That figure, as Live Science reports, is 3.9 tredecillion pounds — or the number 1 followed by 42 zeros. The mass is also equal to about 6 billion billion billion elephants, the science outlet reports.
It's challenging to measure the mass of a galaxy that we occupy, however.
Researchers tend to "weigh" them by examining the movements of stars inside the galaxies, which can demonstrate how the galaxy's gravity is impacting those stars.
"The disk of our galaxy is spinning but not uniformly," study co-author Fabio Iocco, an astrophysicist at Imperial College London, told Live Science. "Objects at different distances from the center of the galaxy go around that center at different speeds."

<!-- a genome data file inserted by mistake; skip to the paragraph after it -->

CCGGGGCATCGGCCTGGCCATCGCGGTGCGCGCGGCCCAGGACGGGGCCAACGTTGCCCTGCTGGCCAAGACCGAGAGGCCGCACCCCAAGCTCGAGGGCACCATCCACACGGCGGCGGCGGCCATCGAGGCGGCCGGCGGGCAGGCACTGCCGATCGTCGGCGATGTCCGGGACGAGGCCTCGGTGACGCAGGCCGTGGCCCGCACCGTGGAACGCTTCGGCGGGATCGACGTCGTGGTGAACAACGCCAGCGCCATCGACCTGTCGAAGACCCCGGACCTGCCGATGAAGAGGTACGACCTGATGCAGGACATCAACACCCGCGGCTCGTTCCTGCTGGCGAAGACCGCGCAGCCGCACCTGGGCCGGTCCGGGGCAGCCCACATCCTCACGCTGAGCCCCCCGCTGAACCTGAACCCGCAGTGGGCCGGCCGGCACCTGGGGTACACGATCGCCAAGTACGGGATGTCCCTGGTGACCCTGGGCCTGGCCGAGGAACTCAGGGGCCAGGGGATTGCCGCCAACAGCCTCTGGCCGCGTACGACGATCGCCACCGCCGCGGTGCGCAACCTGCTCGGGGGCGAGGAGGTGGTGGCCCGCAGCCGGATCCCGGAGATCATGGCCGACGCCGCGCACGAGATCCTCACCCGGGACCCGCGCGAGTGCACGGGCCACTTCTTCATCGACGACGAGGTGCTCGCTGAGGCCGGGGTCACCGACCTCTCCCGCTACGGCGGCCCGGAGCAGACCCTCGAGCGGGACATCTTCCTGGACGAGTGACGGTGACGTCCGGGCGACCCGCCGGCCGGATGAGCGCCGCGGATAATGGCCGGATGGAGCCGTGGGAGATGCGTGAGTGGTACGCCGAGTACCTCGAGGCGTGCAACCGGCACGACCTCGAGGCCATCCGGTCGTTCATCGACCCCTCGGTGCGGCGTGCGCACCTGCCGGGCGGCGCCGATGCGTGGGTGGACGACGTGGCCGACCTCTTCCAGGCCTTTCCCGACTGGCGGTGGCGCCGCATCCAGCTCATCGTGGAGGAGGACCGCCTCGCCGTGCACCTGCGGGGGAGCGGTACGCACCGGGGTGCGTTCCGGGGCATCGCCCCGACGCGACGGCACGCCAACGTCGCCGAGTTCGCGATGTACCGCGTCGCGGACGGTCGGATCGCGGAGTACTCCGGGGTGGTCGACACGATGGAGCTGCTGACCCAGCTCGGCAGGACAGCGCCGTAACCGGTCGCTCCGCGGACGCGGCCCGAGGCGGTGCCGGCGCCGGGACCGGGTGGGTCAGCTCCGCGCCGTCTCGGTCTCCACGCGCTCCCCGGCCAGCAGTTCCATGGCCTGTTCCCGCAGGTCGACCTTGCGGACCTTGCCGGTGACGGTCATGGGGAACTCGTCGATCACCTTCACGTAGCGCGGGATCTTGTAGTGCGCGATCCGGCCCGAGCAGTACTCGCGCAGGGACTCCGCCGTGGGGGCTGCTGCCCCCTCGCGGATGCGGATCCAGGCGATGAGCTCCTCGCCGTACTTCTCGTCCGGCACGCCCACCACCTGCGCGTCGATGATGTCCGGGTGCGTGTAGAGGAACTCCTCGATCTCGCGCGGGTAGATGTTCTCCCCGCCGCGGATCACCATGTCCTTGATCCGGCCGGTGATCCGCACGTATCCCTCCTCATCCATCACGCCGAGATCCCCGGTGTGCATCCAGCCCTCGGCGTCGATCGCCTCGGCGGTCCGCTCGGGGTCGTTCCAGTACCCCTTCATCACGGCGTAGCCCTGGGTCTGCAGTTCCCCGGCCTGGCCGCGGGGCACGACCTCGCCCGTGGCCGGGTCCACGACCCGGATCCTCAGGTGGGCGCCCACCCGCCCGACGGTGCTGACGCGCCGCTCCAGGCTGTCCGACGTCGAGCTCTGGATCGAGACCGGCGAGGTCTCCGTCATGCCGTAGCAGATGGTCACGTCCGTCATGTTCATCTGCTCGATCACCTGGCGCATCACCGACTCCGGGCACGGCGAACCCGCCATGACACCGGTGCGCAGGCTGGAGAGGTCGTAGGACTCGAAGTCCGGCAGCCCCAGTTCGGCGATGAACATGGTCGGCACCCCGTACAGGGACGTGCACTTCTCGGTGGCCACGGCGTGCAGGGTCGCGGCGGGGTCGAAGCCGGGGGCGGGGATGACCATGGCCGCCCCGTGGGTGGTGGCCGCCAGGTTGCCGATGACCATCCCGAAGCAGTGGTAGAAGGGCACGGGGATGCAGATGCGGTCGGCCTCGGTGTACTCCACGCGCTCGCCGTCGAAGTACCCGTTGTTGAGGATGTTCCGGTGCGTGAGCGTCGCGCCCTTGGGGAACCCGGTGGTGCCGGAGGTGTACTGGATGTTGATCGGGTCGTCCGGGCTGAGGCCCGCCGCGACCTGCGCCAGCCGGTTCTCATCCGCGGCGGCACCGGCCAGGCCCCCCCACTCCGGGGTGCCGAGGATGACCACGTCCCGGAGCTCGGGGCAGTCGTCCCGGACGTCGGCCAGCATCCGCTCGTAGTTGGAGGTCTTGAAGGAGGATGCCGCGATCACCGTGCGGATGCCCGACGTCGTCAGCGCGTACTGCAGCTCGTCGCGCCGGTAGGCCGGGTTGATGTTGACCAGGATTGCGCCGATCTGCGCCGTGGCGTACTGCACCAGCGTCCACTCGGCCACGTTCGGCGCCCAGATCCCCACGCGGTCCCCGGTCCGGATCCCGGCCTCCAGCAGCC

The researchers reportedly compared their findings with previous work in this area and found that they lined up. Their paper was made available Monday in the arXiv database.
"If you do it for different distances, from the center until very far away, you get an estimate of the mass enclosed at increasing distances. So you can draw not only a total mass, but a mass distribution," Iocco told Live Science.
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